The common cuckoo is known for its deceitful nesting behaviour – by laying eggs in the nests of other bird species, it fools host parents into rearing cuckoo chicks alongside their own. While cuckoos mimic their host’s eggs, new research has revealed that a group of parasitic finch species in Africa have evolved to mimic their host’s chicks – and with astonishing accuracy.
The mimicry is astounding in its intricacy and is highly species-specific.
Working in the savannahs of Zambia, a team of international researchers collected images, sounds and videos over four years to reveal a striking and highly specialised form of mimicry. They focused on a group of finches occurring across much of Africa called the indigobirds and whydahs, of the genus Vidua.
Like cuckoos, the 19 different species within this group of finches forego their parental duties and instead lay their eggs in the nests of other birds. Each species of indigobird and whydah chooses to lay its eggs in the nests of a particular species of grassfinch. Their hosts then incubate the foreign eggs, and feed the young alongside their own when they hatch.
Grassfinches are unusual in having brightly coloured and distinctively patterned nestlings, and nestlings of different grassfinch species have their own unique appearance, begging calls and begging movements. Vidua finches are extremely specialised parasites, with each species mostly exploiting a single host species.
Nestlings of these ‘brood-parasitic’ Vidua finches were found to mimic the appearance, sounds and movements of their grassfinch host’s chicks, right down to the same elaborately colourful patterns on the inside of their mouths. The study is published in the journal Evolution.
“The mimicry is astounding in its intricacy and is highly species-specific,” said Dr Gabriel Jamie, lead author on the paper and a research scientist in the University of Cambridge’s Department of Zoology, and at the FitzPatrick Institute of African Ornithology, University of Cape Town.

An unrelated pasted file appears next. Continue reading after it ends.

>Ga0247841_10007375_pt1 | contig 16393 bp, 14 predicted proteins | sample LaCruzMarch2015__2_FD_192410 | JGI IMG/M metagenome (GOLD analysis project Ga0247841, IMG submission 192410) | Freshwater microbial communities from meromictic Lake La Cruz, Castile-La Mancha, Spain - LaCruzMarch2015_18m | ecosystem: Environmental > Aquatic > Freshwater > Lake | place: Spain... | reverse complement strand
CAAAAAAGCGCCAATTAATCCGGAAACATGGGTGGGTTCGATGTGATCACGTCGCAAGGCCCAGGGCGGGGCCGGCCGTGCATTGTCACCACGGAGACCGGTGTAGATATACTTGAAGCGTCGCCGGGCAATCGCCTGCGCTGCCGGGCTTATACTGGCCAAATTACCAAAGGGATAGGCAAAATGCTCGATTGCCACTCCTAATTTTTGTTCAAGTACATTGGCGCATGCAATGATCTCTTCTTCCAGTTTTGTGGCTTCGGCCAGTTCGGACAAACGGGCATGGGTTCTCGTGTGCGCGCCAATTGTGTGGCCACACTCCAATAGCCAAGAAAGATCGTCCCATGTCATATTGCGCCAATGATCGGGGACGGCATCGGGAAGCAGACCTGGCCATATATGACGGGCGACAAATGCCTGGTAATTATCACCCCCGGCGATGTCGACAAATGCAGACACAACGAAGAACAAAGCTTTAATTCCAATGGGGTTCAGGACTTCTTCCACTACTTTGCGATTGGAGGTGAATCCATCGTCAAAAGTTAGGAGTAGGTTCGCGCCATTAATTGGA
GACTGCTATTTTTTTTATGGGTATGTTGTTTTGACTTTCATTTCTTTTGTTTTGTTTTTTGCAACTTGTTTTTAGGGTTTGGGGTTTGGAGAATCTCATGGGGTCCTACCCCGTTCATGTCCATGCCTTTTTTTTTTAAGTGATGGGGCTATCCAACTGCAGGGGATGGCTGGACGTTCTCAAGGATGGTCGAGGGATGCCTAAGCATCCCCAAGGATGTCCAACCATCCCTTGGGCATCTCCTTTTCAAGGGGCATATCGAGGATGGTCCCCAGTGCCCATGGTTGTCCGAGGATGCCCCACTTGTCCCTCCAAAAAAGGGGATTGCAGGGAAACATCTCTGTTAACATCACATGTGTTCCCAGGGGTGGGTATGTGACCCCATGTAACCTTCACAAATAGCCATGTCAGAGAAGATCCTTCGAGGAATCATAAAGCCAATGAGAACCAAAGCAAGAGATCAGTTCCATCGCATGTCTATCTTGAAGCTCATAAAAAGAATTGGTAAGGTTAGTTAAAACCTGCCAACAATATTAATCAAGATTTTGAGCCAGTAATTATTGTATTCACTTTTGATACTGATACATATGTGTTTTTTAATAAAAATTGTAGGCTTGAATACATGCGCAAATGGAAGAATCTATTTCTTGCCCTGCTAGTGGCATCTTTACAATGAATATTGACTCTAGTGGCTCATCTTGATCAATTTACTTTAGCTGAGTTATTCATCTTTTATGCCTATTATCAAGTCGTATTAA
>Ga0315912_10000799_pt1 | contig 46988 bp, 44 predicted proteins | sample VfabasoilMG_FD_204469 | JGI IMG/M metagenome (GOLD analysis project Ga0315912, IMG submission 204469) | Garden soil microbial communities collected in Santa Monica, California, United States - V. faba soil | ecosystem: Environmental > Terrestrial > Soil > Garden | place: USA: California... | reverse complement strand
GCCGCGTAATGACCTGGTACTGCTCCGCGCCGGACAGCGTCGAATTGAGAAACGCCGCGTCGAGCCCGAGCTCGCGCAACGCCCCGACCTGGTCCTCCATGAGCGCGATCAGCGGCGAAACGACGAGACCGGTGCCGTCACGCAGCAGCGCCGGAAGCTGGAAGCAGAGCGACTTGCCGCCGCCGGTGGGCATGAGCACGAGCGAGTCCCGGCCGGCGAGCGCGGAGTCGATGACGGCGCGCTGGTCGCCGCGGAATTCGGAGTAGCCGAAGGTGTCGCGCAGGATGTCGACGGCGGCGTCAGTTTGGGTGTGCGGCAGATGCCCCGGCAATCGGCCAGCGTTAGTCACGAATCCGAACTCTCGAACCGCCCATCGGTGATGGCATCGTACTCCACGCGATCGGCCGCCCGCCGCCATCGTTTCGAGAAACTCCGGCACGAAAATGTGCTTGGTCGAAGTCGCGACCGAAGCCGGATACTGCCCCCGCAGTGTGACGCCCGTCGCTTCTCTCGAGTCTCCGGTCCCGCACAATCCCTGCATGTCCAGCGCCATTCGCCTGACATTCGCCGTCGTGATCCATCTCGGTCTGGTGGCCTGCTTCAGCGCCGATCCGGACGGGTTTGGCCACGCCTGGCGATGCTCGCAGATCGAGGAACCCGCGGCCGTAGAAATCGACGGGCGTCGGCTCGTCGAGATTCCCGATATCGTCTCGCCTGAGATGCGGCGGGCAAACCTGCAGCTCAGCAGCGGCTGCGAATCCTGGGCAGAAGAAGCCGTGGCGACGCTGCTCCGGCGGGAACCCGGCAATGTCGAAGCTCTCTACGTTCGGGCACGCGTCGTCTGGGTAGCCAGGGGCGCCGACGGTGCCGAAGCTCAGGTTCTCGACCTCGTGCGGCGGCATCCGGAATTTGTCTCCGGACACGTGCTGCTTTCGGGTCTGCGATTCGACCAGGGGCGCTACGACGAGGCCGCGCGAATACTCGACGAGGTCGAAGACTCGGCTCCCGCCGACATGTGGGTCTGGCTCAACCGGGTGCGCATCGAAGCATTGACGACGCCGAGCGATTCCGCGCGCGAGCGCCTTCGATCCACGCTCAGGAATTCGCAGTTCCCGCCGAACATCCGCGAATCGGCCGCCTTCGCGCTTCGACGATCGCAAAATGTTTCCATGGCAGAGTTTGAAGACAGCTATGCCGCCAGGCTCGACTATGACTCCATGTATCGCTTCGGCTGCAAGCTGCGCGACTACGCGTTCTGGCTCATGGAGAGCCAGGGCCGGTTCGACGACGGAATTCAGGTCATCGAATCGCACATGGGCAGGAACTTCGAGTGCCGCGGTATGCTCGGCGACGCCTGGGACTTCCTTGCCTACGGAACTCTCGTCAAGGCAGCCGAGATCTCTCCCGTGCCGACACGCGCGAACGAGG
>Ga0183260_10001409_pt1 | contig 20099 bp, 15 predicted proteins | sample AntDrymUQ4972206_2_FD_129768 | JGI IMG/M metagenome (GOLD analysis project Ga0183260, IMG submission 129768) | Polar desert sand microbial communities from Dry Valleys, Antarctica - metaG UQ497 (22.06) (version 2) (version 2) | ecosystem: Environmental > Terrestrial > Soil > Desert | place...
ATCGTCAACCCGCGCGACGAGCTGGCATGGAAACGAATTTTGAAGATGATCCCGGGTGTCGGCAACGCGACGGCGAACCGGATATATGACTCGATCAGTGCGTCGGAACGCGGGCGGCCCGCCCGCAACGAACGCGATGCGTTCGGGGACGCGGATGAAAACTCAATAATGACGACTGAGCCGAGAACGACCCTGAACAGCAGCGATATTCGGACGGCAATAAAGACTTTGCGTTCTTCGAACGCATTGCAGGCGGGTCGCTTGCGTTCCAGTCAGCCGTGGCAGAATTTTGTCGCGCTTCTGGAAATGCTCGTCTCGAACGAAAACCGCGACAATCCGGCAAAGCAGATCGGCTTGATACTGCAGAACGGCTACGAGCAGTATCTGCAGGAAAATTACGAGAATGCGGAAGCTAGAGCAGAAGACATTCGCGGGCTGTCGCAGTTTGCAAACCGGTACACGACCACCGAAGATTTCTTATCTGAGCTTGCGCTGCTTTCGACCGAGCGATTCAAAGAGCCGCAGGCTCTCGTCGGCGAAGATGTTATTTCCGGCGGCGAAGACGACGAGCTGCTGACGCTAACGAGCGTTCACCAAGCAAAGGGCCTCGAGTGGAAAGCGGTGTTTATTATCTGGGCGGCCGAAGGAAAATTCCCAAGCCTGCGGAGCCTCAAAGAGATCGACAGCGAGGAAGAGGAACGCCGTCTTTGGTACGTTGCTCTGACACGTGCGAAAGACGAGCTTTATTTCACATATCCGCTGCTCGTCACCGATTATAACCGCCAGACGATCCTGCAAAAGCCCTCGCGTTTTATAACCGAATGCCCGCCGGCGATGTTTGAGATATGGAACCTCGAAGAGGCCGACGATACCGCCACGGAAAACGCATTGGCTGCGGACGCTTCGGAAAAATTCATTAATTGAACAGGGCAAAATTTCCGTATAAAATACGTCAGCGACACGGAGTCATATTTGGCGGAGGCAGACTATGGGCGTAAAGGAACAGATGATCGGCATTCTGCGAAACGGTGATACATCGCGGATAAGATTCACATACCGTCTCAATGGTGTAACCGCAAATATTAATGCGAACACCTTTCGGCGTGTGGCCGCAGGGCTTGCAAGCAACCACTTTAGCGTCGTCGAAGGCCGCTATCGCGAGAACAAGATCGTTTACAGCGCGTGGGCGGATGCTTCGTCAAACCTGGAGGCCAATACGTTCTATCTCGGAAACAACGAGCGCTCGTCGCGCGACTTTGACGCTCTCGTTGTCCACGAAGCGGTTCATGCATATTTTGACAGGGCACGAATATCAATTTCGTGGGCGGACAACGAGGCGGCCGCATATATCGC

He added: “We were able to test for mimicry using statistical models that approximate the vision of birds. Birds process colour and pattern differently to humans so it is important to analyse the mimicry from their perspective rather than just relying on human assessments.”
While the mimicry is very precise, the researchers did find some minor imperfections. These may exist due to insufficient time for more precise mimicry to evolve, or because current levels of mimicry are already good enough to fool the host parents. The researchers think that some imperfections might actually be enhanced versions of the hosts’ signal, forcing it to feed the parasite chick even more than it would its own.
The mimetic adaptations to different hosts identified in the study may also be critical in the formation of new species, and in preventing species collapse through hybridisation.
“The mimicry is not only amazing in its own right but may also have important implications for how new species of parasitic finches evolve,” added Professor Claire Spottiswoode, an author of the paper and a research scientist at both the University of Cambridge and Cape Town.
Vidua nestlings imprint on their hosts, altering their mating and host preferences based on early life experiences. These preferences strongly influence the host environment in which their offspring grow up, and therefore the evolutionary selection pressures they experience from foster parents. When maintained over multiple generations, these selection pressures generate the astounding host-specific mimetic adaptations observed in the study.
Jamie, G. A, et al: ‘Multimodal mimicry of hosts in a radiation of parasitic finches.’ Evolution, July 2020. DOI:10.1111/evo.14057